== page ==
Tuesday, May 02, 2006

ASP.NET HTML Rendering

One of the major marketing statements regarding ASP.NET was its capability to display content differently depending on browser. What actually happends, though, is that Internet Explorer is considered a HTML 4.0 compatible browser, while others are not. If you ever looked at a normal page with a few textboxes and a button on Firefox or Netscape, then you know what I mean.

Example:rendering for FireFox:

<table width="30%" border="2">
<td align="Right">
<span >
Hi there...

rendering for IE:

<table width="30%" border="2">
<td style="FONT-SIZE: large; COLOR: red" align="right">
Hi there...

In this case, if you want to , let's say, replace the innerHTML property of the td, then you lose the color red.Other such changes put the width/height parameters inside the style property or outside it.

Apparently, the difference in rendering comes from the HtmlTextWriter class. For "not compatible browsers" an overridden class is used for rendering: Html32TextWriter.

How to fix it.
The recomended fix for this is change the tag in machine.config. That would make your server compatible to each browser as you see fit. The downside of this, of course, is that your ASP.NET application will render differently for each hosting server making it undeployable.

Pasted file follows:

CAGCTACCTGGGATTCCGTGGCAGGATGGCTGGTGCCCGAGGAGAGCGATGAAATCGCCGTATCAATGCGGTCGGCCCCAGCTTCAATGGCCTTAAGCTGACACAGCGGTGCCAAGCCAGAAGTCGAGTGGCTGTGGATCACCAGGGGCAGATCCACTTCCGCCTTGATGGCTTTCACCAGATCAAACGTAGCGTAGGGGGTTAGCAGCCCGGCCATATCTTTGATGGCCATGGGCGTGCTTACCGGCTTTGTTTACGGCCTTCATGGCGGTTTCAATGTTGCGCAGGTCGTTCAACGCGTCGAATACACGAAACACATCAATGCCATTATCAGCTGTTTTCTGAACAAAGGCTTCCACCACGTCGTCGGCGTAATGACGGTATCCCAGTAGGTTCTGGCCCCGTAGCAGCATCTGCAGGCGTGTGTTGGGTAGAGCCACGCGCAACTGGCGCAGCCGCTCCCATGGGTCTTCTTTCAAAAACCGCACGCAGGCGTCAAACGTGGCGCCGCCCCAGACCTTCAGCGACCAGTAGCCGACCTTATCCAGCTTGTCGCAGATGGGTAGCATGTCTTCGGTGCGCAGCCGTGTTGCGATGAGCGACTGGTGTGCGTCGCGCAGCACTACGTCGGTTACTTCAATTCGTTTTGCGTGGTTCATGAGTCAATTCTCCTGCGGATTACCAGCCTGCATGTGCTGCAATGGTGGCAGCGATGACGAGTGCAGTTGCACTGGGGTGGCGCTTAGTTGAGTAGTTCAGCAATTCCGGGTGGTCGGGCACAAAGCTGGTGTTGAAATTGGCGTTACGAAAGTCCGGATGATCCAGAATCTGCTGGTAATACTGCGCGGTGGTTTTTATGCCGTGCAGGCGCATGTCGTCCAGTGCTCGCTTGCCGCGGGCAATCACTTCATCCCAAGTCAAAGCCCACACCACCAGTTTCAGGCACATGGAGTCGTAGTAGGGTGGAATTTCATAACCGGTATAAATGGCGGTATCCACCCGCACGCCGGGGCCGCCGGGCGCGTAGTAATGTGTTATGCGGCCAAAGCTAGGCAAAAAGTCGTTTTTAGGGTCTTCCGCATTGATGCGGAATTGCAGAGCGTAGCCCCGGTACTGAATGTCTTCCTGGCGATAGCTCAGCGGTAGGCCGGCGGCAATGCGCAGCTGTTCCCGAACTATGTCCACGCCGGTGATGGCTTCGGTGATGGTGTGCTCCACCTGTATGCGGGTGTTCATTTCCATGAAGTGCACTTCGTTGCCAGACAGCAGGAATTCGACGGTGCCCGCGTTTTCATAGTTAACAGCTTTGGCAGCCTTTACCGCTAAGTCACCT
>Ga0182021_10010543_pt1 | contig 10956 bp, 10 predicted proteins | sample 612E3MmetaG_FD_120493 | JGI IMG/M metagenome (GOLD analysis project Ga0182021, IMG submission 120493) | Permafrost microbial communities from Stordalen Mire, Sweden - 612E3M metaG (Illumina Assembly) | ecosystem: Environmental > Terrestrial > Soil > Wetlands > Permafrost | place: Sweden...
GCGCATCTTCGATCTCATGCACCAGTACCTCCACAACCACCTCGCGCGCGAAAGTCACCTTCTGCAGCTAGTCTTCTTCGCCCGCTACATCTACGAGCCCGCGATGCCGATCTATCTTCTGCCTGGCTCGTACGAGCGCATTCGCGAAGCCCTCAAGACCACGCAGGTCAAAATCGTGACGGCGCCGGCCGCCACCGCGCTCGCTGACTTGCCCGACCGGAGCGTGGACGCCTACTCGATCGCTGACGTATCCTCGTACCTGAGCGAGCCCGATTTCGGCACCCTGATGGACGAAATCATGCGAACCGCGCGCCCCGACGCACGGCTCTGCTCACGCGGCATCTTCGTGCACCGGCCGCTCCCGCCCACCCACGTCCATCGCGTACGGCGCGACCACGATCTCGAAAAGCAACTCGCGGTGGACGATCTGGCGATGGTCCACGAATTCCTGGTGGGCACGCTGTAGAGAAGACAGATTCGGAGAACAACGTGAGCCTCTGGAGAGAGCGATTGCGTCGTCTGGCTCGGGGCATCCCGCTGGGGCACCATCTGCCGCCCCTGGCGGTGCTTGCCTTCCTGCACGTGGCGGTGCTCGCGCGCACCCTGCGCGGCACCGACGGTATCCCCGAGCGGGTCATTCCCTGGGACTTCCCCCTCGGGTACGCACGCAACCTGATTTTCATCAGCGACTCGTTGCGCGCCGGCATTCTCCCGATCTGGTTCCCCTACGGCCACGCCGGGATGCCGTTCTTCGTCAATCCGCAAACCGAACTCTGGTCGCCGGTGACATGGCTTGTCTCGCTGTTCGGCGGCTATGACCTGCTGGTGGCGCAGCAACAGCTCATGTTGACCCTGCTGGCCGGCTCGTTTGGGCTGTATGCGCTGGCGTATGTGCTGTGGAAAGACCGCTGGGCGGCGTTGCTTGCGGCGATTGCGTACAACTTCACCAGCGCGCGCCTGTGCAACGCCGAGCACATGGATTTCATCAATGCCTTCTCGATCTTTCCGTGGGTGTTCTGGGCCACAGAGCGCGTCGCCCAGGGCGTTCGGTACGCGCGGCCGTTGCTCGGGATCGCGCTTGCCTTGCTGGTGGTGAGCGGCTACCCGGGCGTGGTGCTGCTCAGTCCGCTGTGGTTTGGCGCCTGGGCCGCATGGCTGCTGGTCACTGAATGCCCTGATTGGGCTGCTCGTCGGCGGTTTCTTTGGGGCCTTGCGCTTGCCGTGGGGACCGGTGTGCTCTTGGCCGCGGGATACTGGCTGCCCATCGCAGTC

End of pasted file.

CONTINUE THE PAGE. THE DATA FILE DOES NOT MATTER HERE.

My fix.
Just inherit the Page class and add this:
protected override void Render(HtmlTextWriter writer)
writer=new HtmlTextWriter(writer.InnerWriter);
base.Render (writer); // or your own rendering logic
and use this page class for all forms.

This will make all controls on the page render for HTML4.0 compatible browsers. In my personal opinion, we will never make sites that are designed to be seen with Internet Explorer 3.2 or Nescape 4 so this will work. Of course, that doesn't make the pages look the same on all browsers. One needs to check out all the details regarding browser compatibilty such as the way the Visual Studio IDE adds or removes DOM incompatible attributes, but it's a major step forwards.